UTP Celebrates WorldPride: Fighting for Human Rights

June 25, 2014

gay-rights-1012Same-sex rights have progressed drastically since Everett Klippertwas imprisoned for admitting he was gay in 1965. This ruling by the Supreme Court of Canada led to a demand to amend the legal rights and human rights of homosexual Canadians. On December 22, 1967 Justice Minister Pierre Trudeau proposed amendments to the Criminal Code that would relax laws against homosexuality, which sparked a series of legal battles aimed at achieving equal rights for LGBTIQQ2SA communities.

On July 20, 2005, Canada became the first country in the Americas to legalize same-sex marriage, nationwide. It has taken years of legal reform, but Canada has increased its awareness of the challenges that LGBTIQQ2SA communities face and continue to ensure they are given equal human and legal rights. For more insight into the progression of homosexual rights in Canada’s legal system, check out these articles from the Canadian Journal of Criminology and Criminal Justice and the Canadian Journal of Women and the Law:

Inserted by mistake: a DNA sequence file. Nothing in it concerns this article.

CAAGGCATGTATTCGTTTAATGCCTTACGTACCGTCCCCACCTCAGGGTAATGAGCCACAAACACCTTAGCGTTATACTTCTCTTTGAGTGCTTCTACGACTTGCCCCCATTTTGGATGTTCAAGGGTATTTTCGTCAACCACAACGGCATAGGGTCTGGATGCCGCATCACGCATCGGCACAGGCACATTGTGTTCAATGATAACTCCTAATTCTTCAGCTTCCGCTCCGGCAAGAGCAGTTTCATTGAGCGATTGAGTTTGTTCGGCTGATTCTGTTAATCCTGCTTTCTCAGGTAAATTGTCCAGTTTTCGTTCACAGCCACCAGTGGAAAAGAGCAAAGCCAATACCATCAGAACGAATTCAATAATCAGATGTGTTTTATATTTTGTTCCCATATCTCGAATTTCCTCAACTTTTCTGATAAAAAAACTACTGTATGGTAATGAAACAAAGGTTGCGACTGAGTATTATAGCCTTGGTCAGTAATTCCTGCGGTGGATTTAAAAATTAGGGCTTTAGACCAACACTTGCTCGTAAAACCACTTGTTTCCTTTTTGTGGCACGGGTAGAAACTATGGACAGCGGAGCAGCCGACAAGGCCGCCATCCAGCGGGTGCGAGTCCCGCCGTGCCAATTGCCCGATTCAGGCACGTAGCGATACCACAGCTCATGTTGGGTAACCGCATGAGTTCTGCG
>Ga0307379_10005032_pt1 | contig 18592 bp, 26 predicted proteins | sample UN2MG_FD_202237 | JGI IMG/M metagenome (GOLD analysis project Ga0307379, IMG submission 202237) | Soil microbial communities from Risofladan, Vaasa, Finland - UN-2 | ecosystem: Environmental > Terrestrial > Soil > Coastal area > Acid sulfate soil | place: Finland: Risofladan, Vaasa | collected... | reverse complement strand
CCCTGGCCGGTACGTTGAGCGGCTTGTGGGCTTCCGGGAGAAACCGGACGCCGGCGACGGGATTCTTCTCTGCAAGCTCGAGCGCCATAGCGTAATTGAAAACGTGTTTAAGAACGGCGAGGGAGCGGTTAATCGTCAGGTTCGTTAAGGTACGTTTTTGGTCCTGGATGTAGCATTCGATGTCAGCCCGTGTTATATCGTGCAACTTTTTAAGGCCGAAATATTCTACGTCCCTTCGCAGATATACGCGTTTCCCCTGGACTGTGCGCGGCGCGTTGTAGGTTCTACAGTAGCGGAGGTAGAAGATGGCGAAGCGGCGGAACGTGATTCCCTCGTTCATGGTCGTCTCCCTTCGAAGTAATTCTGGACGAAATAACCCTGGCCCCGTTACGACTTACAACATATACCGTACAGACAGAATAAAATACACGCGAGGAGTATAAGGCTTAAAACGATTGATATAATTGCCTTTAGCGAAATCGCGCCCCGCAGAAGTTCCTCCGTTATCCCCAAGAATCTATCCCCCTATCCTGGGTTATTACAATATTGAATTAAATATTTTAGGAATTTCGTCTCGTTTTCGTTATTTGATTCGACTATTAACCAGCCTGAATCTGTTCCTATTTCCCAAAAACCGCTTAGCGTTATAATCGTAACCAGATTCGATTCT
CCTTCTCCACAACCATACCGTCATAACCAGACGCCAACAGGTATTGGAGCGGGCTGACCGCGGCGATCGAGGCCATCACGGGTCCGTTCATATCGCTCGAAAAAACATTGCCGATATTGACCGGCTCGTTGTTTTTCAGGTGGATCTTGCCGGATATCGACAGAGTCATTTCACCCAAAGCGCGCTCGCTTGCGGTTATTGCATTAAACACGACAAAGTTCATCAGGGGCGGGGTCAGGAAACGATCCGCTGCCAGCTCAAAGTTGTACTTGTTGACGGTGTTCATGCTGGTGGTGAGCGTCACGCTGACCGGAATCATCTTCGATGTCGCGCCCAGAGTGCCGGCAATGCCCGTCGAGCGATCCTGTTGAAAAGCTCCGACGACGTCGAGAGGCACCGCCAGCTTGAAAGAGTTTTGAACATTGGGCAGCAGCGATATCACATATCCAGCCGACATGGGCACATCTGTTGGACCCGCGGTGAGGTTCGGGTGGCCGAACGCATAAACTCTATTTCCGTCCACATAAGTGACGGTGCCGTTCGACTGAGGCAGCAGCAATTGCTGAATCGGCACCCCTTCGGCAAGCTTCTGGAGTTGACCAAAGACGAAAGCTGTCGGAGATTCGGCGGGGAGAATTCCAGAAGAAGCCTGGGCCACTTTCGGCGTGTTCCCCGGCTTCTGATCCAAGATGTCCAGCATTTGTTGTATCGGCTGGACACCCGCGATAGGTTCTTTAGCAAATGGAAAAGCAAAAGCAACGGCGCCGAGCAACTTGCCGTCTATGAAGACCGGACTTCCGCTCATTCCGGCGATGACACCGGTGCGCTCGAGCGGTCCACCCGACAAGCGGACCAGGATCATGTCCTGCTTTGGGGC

Dafnos, Tia. “What Does Being Gay Have to Do with It? A Feminist Analysis of the Jubran Case.” Canadian Journal of Criminology and Criminal Justice/La Revue Canadienne De Criminologie Et De Justice Pénale 49.5 (2007): 561-85.